I love the Olympus XA2. It's a nice focal length (35mm), it has no shutter lag, and it need not be focused - open it up, and everything 5 feet or more away is in focus. Th clamshell design protects the lens and instantly turns the camera on and off. The light meter is extremely accurate. Plus, it's full frame!

Canon S90, for shots closer than infinity, in RAW, colors significantly corrected or even in b&w.

Also: my Droid X, the colors are better than the Canon, but rife with sharpening artifacts. Would love to get RAW out of the Droid (I guess same for iPhone).

Olympus OM Series OM1 through OM 4Ti.
And the Zuiko OM lenses that went with them.
Still kicking myself for selling off all the ones I had....

Leica M6. With 35mm Summicron it's rather small. Not dinky, but still compact. Weighs a ton, however...

Canon 980IS. Yes, this is just a run of the mill consumer camera. But it takes decent photographs and has survived two long fishing trips and one dunking and still works fine.

For me the key thing is that it fits very well in the pocket so it is the camera I have with me, which is much better than any camera that I _don't_ have with me.

I took about 800 photos on my last vacation and only about 20 or 30 were unusable because of the camera (lack of focus.)

(I sort of wish it would fail so I can get a S95)

Olympus XA. I love it for its size, for its simplicity of use and operation, and for its reliability, particularly its surprisingly reliable meter. (Which is good, since it's aperture-priority only.) It also strikes an excellent balance between feeling lightweight and not feeling like ultra-breakable. Plus, it always impresses the hipsters.

I recently bought a used Ricoh GRD II (for those situations when I don't feel like using film), and there are a lot of things I can applaud about the GRD (especially its utility as a scale focus camera), I would be hard-pressed to say I love it -- because every time I use it, I feel like I'm playing a friendly game of chess with its UI.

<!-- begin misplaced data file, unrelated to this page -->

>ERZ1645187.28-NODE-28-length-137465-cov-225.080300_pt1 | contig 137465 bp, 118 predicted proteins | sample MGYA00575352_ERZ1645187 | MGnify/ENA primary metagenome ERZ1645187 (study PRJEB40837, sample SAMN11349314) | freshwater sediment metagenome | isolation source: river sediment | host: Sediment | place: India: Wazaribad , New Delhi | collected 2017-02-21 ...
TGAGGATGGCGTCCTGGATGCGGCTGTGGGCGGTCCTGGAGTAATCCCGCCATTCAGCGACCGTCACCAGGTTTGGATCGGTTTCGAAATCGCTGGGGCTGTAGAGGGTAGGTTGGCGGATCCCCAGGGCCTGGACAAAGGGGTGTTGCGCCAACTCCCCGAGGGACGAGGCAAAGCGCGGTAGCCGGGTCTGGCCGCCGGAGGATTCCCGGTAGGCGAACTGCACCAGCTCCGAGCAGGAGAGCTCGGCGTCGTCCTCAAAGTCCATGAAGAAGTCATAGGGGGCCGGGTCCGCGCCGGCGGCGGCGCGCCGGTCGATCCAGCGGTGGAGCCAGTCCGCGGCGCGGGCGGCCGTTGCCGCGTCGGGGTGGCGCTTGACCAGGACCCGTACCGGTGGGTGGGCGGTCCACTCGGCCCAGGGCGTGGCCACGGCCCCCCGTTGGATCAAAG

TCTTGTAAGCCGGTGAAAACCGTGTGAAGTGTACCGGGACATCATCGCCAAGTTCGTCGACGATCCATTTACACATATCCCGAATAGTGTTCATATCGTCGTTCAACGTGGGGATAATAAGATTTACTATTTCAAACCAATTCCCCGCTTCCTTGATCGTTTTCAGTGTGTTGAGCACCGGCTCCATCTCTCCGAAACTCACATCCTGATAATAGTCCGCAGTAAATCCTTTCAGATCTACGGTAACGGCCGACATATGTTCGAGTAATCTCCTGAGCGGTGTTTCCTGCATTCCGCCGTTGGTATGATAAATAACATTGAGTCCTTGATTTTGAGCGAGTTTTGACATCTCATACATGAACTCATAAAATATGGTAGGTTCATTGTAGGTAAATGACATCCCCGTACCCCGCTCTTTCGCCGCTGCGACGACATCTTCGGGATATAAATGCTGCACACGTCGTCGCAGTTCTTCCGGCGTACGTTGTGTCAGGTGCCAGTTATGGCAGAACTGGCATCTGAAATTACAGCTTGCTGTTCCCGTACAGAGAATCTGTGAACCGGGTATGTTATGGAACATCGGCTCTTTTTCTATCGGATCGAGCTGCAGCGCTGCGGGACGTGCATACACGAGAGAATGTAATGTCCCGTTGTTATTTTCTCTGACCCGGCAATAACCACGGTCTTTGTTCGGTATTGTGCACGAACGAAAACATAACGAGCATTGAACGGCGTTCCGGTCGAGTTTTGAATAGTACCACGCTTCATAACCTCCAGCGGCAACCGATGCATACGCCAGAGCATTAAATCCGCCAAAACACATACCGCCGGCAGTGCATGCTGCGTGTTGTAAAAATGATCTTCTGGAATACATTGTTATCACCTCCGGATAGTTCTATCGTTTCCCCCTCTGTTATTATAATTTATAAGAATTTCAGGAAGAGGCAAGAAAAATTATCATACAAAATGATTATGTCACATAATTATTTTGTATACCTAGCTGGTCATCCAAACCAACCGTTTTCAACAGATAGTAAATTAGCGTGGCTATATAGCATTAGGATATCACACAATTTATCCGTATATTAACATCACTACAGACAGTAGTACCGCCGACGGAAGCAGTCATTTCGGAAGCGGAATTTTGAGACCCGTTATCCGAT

Not that the UI doesn't make sense (it's very clever), and not that it doesn't work, but I always feel that when I'm doing well at using the camera, it's because I've succeeded in thinking several moves ahead.

I love my iPhone camera - its the camera I have with me 99% of the time and has the added bonus of being able to make phone calls as well

One of my favorite 'small' cameras is my Fuji GS-645 folding camera. Not much bigger than a 35mm rangefinder and fits in a (largish) pocket.

First loves are hard to forget. I wore out two Olympus XA film cameras made in the '80's. The optics were merely satisfactory, but the very small size meant that I could take a 35mm film camera everywhere without calling attention to myself.

I made a Velcro attachment for my belt so that I'd have the little rangefinder camera immediately available at my fingertips. It changed my approach to photography and was just plain fun to use.

I have a few - and for me it does depending on format:

35mm - Olympus XA, Ricoh R1 and GR1, Canon Demi

120 - Zeiss Ikonta 520 - sharp 645 negs in a camera smaller than most 35mm compact cameras

Digital - Sony DCS-U20 - yes its only 2MP, but it is so small and sharp I still find it hard to beat.

Pentax MX and SMC 50mm 1.7, Olympus Stylus Epic

To me, two sister cameras: Yashica FX7 with Zeiss 45/2,8 and Yashica FX3 with Zeiss 85/2,8
Recomended by Cora Kennedy, many years ago, and I'm still thanking her.

Pentax ME Super: It's small, simple, durable, unflashy (I just made that up) and, I can't believe I'm saying this, full frame.